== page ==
A groundbreaking study released last week sounds a cautionary note to the consumer. Plug-ins do burn less gasoline than regular hybrids - and gobs less than gasoline-only vehicles - but the high cost of their bigger battery packs will probably neutralize even significant savings at the pump, according to a report by the American Council for an Energy-Efficient America (ACEEE)

I have looked into the costs vs savings argument myself, and there is compelling arguments to be made for staying with a gas-powered car if your only concern is money. However, there is more at stake than money. Hybrids, and especially PHEVs, reduce our dependence on foreign oil and are beneficial to the environment in terms of the reduction of CO2 emissions. Costs will come down as adoption rates climb.

Tax Break Insanity Favors Hummers Over Hybrids

An article int the Pasadena Star News details how congress allows purchasers of hybrid vehicles a tax credit of up to $1,860. However, that credit is tied to sales quotas and that is leaving Toyota buyers out in the cold as they (Toyota) have now started to exceed their quota.

Meanwhile, purchasers of Hummers and other SUVs get huge tax deductions, as detailed by Taxpayers for Common Sense. The Jobs and Growth Act of 2003 allows for full deductibility of nearly all SUVs.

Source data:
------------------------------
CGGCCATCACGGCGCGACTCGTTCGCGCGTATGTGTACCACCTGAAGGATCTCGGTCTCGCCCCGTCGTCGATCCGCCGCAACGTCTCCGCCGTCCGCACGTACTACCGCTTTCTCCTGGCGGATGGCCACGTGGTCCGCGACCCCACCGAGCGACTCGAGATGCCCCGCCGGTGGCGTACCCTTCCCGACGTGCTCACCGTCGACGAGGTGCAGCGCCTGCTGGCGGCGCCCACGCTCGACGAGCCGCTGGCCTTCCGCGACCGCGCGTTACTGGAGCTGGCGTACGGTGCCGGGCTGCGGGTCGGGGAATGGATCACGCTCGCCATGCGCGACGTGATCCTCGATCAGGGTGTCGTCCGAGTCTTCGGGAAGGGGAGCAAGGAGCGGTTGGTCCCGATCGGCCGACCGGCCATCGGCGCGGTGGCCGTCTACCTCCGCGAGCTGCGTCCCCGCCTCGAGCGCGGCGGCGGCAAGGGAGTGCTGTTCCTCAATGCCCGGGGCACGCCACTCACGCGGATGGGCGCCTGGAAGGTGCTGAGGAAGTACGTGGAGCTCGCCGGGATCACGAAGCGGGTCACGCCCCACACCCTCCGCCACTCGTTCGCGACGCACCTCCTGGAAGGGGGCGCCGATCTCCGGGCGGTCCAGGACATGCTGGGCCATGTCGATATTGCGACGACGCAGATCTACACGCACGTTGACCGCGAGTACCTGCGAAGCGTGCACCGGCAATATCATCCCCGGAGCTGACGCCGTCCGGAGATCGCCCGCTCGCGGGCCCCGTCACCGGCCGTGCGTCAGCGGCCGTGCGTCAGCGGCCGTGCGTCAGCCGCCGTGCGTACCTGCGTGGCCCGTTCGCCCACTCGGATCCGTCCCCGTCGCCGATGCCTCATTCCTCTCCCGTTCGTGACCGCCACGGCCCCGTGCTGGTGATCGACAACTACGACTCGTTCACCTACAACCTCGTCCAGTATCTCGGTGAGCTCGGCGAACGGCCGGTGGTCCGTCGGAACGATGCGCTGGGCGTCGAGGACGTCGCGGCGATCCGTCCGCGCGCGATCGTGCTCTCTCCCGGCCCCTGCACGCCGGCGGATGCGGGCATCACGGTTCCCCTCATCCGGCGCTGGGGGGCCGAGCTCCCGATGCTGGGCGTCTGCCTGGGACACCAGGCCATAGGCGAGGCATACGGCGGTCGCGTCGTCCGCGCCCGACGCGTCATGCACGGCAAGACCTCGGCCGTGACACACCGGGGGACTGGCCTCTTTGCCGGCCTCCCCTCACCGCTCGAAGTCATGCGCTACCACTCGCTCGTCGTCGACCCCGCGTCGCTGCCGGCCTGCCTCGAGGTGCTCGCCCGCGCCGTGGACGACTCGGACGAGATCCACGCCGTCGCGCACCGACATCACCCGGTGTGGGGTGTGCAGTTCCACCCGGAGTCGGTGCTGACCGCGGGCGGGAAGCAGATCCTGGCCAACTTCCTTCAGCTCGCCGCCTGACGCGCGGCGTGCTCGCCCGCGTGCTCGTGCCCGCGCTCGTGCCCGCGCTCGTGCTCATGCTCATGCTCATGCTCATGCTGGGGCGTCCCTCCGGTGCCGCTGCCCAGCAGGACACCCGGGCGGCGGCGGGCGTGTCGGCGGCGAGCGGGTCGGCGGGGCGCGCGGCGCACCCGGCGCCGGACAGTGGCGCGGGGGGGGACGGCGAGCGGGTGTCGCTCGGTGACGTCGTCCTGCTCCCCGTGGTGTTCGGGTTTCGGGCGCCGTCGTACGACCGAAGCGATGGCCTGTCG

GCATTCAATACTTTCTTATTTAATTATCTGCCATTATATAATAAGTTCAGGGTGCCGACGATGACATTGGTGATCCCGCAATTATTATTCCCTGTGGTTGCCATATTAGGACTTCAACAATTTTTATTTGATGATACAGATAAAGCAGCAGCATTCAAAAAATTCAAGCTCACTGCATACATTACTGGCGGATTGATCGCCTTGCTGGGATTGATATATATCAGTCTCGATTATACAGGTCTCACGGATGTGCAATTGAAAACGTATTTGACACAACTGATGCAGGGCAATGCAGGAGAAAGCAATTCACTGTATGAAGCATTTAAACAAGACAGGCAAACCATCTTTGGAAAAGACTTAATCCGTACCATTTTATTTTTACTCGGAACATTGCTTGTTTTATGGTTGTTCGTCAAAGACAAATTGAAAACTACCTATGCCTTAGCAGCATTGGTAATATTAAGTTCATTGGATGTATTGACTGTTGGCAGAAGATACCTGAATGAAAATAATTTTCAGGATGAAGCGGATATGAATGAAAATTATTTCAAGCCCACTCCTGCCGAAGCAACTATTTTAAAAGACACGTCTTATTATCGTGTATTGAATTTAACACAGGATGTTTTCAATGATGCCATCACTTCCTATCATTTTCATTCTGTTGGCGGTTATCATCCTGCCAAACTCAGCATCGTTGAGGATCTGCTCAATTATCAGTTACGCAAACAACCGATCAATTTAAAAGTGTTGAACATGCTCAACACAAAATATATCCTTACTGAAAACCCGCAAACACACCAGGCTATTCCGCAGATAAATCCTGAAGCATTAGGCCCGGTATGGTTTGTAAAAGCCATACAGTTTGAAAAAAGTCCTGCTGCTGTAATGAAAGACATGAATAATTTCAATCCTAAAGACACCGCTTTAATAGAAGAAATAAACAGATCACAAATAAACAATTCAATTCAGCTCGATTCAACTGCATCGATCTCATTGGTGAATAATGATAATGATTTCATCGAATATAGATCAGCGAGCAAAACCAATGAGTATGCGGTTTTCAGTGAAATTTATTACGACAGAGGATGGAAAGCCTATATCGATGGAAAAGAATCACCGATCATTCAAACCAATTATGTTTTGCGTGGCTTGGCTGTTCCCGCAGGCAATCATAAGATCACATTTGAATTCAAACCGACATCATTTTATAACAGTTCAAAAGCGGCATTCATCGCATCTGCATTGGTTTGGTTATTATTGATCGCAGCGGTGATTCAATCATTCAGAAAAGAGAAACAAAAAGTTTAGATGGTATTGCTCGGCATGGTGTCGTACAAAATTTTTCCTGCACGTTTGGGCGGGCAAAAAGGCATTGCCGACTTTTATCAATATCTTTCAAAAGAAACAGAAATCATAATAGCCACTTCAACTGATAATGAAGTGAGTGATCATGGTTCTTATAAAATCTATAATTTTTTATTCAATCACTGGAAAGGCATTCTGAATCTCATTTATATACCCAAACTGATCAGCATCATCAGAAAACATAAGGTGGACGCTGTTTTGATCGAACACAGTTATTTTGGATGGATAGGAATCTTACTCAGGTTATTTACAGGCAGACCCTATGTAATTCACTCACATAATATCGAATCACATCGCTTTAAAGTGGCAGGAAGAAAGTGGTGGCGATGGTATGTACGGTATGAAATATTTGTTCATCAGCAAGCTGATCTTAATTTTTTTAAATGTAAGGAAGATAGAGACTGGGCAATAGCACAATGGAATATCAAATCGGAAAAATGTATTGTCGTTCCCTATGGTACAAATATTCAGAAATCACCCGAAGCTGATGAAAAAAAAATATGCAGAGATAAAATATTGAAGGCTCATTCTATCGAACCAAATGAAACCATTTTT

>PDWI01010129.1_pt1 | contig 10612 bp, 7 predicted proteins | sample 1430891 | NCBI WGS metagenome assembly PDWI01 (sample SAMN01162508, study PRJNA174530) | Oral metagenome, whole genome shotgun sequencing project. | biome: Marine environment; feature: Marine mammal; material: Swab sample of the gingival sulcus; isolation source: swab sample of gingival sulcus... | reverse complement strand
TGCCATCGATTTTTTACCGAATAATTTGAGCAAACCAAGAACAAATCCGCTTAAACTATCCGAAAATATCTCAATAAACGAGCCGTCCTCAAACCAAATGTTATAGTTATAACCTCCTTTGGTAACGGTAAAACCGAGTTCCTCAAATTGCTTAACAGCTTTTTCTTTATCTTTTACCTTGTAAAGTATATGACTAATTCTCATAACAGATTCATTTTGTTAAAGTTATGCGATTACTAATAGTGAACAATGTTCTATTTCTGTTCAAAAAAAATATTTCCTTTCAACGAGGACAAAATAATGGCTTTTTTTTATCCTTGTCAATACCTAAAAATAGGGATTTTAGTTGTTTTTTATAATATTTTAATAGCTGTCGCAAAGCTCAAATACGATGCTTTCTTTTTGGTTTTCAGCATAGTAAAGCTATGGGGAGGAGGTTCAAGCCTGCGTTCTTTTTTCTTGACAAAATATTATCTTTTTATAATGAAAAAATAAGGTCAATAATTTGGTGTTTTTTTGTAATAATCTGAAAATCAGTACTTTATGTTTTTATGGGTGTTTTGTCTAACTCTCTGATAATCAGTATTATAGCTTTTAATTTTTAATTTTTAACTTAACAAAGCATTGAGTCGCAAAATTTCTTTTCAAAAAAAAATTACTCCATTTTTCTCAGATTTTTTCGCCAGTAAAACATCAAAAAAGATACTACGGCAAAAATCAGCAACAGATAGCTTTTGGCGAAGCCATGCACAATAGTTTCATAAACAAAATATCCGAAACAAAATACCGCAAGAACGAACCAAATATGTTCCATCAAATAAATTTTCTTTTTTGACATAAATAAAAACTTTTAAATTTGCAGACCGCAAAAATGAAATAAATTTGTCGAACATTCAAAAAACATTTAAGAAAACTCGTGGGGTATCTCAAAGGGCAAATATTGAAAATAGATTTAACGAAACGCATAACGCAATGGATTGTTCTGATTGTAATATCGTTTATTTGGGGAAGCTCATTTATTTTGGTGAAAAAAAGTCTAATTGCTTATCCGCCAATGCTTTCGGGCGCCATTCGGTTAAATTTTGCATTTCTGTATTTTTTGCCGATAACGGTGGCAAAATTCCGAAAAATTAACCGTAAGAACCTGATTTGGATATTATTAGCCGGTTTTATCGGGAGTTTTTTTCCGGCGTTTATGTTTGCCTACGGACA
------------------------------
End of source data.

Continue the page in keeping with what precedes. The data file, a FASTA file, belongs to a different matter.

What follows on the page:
What can congress be thinking? It is as if throwing CO2 into the air was a national priority instead of a national embarrassment.

$10,000 Electric Car Available

The Boston Globe has an article detailing the first delivery of an electric car made by Zero Air Polution to a buyer in Boston.

The car, called the Xebra, has one significant handicap: it has a top speed of 40 mph.

I think it's nice that people are trying to make these things work, but a car that can only go 40mph I think does more to discredit the electric car movement than support it.

Budget Deficit Growing Out Of Control

Most parents and grandparents wouldn't even consider buying a house or a new car and forging the signatures of their children and grandchildren on the loan and mortgage agreements.

That choice lede comes from Minnesota's (a red state) Mankato Free Press and expresses the absurdity at the heart of the Federal Budget.

Fiscal 2006 To End With Incomplete Budget

What issue can bring together the Center on Budget and Policy Priorities and the CATO Institute, two organizations at opposite ends of the political spectrum? Bush's budgets.

"Bush is the second-most fiscally irresponsible president ever" - Richard Kogan, CBPR

"President Bush has presided over the largest overall increase in inflation-adjusted federal spending since Lyndon B. Johnson" - Steven Silvinski, CATO

China Calls Taiwan U.N. Entry Dangerous

A Chinese government spokesman for the Taiwan Affairs Office of the State Council of China called efforts by Taiwan to seek entry into the U.N. "dangerous."